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Series: TV Milestones Series
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Loot Price R400
Discovery Miles 4 000
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Airing on ABC from 1957 to 1962, Maverick appeared at a key moment
in television Western history and provided a distinct alternative
to the genre's usual moralistic lawmen in its hero, Bret Maverick.
A non-violent gambler and part-time con man, Maverick's principles
revolved around pleasure and not power, and he added humor, satire,
and irony to the usually grim-faced Western. In this study of
Maverick, author Dennis Broe details how the popular series mocked,
altered, and undermined the characteristics of other popular
Westerns, like Gunsmoke and Bonanza. Broe highlights the
contributions made by its creators, its producer, Roy Huggins, and
its lead actor, James Garner, to a format that was described as
"the American fairy tale." Broe describes how Garner and Huggins
struck blows against a feudal studio system that was on its last
legs in cinema but was being applied even more rigidly in
television. He considers Maverick as a place where multiple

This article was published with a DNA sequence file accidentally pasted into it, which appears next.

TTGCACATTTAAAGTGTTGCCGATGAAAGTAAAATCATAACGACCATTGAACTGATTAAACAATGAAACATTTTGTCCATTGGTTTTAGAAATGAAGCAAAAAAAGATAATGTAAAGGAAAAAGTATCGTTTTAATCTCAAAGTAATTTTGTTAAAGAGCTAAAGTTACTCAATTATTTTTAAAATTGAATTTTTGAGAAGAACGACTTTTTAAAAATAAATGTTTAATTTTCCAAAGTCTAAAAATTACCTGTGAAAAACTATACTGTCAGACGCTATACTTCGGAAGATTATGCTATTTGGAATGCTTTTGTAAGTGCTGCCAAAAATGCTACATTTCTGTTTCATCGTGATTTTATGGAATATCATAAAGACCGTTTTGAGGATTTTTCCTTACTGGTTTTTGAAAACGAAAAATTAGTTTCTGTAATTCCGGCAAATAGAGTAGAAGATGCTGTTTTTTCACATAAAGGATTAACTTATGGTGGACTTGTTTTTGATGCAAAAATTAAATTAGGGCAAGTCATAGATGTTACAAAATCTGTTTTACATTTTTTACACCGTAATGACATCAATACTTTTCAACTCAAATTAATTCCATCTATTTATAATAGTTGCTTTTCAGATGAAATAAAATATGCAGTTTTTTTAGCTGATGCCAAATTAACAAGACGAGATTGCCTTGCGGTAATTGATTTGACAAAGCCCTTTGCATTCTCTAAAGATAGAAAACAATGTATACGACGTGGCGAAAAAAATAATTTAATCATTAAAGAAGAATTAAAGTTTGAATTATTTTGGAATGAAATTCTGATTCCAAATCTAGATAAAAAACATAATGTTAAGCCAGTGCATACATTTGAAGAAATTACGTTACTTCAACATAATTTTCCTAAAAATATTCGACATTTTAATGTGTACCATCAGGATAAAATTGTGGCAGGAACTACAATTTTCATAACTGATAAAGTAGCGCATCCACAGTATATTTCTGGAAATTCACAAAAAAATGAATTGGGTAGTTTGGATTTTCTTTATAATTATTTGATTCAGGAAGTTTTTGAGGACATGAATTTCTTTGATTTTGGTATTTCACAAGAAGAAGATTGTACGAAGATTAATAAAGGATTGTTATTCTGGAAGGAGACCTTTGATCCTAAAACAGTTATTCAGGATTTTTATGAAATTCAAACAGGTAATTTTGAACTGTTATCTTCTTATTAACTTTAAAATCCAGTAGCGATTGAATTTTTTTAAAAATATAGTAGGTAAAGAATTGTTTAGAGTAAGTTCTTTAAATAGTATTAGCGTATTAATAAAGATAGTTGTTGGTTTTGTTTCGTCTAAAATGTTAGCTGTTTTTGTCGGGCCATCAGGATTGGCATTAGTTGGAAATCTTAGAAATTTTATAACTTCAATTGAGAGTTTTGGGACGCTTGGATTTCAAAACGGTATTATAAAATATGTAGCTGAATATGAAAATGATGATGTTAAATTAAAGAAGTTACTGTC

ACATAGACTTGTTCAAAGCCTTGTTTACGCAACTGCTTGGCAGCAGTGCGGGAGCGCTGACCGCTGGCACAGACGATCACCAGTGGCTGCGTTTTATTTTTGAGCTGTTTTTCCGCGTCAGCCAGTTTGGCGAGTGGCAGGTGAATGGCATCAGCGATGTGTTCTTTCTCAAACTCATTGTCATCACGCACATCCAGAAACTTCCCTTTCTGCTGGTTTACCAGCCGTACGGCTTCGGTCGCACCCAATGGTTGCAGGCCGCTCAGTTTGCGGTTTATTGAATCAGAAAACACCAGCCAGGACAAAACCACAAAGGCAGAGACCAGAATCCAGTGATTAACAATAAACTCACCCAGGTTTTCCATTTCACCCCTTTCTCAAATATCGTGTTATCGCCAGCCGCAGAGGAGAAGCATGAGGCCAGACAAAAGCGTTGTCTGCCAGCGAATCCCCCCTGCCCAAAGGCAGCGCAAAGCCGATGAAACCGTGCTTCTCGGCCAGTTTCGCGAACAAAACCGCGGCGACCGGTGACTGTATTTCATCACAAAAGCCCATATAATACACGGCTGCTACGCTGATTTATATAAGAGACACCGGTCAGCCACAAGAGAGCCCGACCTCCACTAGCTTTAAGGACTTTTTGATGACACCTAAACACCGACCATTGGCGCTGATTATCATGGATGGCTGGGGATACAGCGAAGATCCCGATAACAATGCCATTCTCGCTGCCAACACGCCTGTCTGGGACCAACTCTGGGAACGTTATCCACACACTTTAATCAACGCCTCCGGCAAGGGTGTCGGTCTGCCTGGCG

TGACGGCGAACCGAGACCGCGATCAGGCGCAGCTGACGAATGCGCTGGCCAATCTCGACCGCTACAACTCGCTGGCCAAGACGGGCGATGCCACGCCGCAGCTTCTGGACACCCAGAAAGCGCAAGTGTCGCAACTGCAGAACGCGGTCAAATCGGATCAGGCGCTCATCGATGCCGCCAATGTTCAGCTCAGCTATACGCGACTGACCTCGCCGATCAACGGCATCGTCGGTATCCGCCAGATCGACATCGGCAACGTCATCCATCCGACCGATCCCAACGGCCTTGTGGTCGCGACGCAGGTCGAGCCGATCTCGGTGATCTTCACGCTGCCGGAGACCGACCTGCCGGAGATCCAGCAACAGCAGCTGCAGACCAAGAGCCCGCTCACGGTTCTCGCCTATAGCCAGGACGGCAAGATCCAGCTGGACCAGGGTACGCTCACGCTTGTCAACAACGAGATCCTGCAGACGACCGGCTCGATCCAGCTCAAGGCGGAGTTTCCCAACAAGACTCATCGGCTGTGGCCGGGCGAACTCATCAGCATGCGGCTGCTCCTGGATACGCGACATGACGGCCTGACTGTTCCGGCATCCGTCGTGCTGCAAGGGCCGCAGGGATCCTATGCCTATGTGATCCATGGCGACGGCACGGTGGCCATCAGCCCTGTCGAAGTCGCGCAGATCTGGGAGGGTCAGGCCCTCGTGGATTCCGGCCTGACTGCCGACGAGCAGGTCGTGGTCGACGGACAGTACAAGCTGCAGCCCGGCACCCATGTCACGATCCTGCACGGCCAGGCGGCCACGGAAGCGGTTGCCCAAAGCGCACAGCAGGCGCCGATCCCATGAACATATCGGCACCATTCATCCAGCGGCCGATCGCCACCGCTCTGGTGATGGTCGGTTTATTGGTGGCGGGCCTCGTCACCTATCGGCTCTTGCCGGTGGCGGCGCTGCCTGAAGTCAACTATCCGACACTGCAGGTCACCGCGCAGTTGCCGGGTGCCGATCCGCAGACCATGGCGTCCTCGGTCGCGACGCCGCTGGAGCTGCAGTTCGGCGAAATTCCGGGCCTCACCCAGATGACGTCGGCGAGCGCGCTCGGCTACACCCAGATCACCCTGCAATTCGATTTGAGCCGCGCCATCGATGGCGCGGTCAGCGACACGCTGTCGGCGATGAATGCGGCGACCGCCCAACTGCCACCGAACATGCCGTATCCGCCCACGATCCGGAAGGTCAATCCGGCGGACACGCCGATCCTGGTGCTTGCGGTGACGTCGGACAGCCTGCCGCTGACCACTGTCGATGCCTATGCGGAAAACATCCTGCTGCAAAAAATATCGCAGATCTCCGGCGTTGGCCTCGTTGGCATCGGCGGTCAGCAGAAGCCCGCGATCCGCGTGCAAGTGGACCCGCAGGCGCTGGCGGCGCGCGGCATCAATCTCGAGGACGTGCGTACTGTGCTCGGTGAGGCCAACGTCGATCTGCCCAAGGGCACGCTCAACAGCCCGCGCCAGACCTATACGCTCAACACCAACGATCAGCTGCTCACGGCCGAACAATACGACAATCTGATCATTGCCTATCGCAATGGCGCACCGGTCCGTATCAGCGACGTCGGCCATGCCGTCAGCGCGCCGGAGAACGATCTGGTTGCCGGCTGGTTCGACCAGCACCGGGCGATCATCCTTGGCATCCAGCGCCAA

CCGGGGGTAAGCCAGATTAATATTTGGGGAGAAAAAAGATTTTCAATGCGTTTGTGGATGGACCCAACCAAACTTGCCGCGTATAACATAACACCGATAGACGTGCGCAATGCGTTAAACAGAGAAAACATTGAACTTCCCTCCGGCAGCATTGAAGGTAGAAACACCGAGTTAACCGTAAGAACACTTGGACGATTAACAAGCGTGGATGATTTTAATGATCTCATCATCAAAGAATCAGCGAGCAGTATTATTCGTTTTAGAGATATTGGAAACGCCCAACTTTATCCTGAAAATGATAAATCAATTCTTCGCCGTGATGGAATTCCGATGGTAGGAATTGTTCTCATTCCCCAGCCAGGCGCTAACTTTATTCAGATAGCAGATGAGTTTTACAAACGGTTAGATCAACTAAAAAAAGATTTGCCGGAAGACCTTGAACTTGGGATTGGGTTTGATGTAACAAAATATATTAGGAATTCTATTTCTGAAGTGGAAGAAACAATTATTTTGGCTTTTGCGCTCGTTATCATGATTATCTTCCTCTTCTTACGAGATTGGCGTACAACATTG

counter-cultural discourses converged-including Baudelaire's
Flaneur, Guy DeBord's Situationists, and Jack Kerouc's Beats-in a
form that was acceptable to American households. Finally, Broe
shows how the series' validation of Maverick's outside-the-law
status punctured the Cold War rhetoric promoted by the "adult"
Western. Broe also highlights the series' female con women or
flaneuses, who were every bit the equal of their male counterparts
and added additional layers to the traditional
schoolteacher/showgirl Western dichotomy. Broe demonstrates the
progressive nature of Maverick as it worked to counter the
traditional studio mode of production, served as a locus of
counter-cultural trends, and would ultimately become the lone
outpost of anti-Cold War and anti-establishment sentiments within
the Western genre. Maverick fans and scholars of American
television history will enjoy this close look at the classic
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